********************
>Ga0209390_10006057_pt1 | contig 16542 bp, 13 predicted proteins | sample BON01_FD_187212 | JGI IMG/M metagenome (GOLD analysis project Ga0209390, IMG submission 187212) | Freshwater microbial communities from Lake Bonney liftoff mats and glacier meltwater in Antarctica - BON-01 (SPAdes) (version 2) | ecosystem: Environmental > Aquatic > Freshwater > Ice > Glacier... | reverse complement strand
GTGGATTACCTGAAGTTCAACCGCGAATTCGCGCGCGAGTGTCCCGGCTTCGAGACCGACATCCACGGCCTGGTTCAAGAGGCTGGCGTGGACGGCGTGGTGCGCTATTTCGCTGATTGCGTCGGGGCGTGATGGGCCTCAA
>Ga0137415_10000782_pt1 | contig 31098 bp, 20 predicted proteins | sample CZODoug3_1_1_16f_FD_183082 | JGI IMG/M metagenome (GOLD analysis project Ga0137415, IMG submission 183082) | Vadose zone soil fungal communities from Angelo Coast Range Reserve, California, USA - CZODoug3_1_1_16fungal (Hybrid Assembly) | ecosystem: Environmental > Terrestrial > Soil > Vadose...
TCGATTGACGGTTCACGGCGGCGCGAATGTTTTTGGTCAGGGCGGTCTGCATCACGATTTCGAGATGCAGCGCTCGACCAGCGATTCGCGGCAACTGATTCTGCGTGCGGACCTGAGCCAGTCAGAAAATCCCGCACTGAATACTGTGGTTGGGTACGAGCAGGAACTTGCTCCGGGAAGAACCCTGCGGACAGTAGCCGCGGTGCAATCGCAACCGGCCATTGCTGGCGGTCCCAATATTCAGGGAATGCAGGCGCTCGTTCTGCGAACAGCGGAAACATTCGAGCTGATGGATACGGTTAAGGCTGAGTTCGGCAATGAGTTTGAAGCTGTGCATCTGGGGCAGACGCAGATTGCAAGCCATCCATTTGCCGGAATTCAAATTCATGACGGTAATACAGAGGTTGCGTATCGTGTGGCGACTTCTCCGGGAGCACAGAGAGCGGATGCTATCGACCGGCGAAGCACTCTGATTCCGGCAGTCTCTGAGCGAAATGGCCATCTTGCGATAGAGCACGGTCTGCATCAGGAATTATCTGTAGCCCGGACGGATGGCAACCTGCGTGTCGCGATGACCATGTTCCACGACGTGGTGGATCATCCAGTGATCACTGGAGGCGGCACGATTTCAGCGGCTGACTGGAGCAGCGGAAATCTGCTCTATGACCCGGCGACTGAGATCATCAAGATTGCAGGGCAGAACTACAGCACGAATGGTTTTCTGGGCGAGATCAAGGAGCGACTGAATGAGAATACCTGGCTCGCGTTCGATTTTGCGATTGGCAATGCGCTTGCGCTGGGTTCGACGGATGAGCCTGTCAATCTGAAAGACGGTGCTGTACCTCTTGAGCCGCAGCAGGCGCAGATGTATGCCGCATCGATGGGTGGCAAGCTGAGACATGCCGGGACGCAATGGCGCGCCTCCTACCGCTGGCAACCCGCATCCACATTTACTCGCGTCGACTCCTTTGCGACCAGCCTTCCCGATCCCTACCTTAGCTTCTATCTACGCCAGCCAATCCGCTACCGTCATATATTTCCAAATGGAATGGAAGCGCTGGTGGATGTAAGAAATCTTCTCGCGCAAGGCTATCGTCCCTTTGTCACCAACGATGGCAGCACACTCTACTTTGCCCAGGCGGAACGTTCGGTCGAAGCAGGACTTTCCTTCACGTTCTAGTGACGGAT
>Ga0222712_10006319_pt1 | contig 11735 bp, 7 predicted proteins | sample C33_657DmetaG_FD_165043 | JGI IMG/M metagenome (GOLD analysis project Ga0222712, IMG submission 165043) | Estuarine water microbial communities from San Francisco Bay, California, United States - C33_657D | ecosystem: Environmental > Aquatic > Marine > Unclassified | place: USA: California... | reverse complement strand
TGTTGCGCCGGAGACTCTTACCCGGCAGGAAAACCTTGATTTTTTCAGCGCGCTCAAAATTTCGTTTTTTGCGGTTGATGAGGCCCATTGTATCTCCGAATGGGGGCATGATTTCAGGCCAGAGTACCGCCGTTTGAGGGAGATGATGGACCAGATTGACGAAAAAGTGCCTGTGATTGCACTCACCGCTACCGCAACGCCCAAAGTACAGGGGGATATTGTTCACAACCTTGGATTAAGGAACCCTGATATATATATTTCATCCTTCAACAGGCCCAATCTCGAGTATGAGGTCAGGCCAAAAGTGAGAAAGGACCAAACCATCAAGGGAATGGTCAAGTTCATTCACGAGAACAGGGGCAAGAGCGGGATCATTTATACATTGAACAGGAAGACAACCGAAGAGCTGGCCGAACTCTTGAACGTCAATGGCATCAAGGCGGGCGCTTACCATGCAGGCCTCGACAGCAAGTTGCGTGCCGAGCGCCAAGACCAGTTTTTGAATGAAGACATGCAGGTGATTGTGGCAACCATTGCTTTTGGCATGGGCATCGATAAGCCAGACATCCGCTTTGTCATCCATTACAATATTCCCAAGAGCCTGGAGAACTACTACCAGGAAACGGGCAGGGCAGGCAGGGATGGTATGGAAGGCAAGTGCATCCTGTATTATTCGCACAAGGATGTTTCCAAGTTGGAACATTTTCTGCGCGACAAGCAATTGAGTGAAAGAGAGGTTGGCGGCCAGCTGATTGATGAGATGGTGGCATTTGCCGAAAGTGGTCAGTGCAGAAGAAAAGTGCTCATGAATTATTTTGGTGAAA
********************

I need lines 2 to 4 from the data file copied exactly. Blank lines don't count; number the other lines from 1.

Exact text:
GTGGATTACCTGAAGTTCAACCGCGAATTCGCGCGCGAGTGTCCCGGCTTCGAGACCGACATCCACGGCCTGGTTCAAGAGGCTGGCGTGGACGGCGTGGTGCGCTATTTCGCTGATTGCGTCGGGGCGTGATGGGCCTCAA
>Ga0137415_10000782_pt1 | contig 31098 bp, 20 predicted proteins | sample CZODoug3_1_1_16f_FD_183082 | JGI IMG/M metagenome (GOLD analysis project Ga0137415, IMG submission 183082) | Vadose zone soil fungal communities from Angelo Coast Range Reserve, California, USA - CZODoug3_1_1_16fungal (Hybrid Assembly) | ecosystem: Environmental > Terrestrial > Soil > Vadose...
TCGATTGACGGTTCACGGCGGCGCGAATGTTTTTGGTCAGGGCGGTCTGCATCACGATTTCGAGATGCAGCGCTCGACCAGCGATTCGCGGCAACTGATTCTGCGTGCGGACCTGAGCCAGTCAGAAAATCCCGCACTGAATACTGTGGTTGGGTACGAGCAGGAACTTGCTCCGGGAAGAACCCTGCGGACAGTAGCCGCGGTGCAATCGCAACCGGCCATTGCTGGCGGTCCCAATATTCAGGGAATGCAGGCGCTCGTTCTGCGAACAGCGGAAACATTCGAGCTGATGGATACGGTTAAGGCTGAGTTCGGCAATGAGTTTGAAGCTGTGCATCTGGGGCAGACGCAGATTGCAAGCCATCCATTTGCCGGAATTCAAATTCATGACGGTAATACAGAGGTTGCGTATCGTGTGGCGACTTCTCCGGGAGCACAGAGAGCGGATGCTATCGACCGGCGAAGCACTCTGATTCCGGCAGTCTCTGAGCGAAATGGCCATCTTGCGATAGAGCACGGTCTGCATCAGGAATTATCTGTAGCCCGGACGGATGGCAACCTGCGTGTCGCGATGACCATGTTCCACGACGTGGTGGATCATCCAGTGATCACTGGAGGCGGCACGATTTCAGCGGCTGACTGGAGCAGCGGAAATCTGCTCTATGACCCGGCGACTGAGATCATCAAGATTGCAGGGCAGAACTACAGCACGAATGGTTTTCTGGGCGAGATCAAGGAGCGACTGAATGAGAATACCTGGCTCGCGTTCGATTTTGCGATTGGCAATGCGCTTGCGCTGGGTTCGACGGATGAGCCTGTCAATCTGAAAGACGGTGCTGTACCTCTTGAGCCGCAGCAGGCGCAGATGTATGCCGCATCGATGGGTGGCAAGCTGAGACATGCCGGGACGCAATGGCGCGCCTCCTACCGCTGGCAACCCGCATCCACATTTACTCGCGTCGACTCCTTTGCGACCAGCCTTCCCGATCCCTACCTTAGCTTCTATCTACGCCAGCCAATCCGCTACCGTCATATATTTCCAAATGGAATGGAAGCGCTGGTGGATGTAAGAAATCTTCTCGCGCAAGGCTATCGTCCCTTTGTCACCAACGATGGCAGCACACTCTACTTTGCCCAGGCGGAACGTTCGGTCGAAGCAGGACTTTCCTTCACGTTCTAGTGACGGAT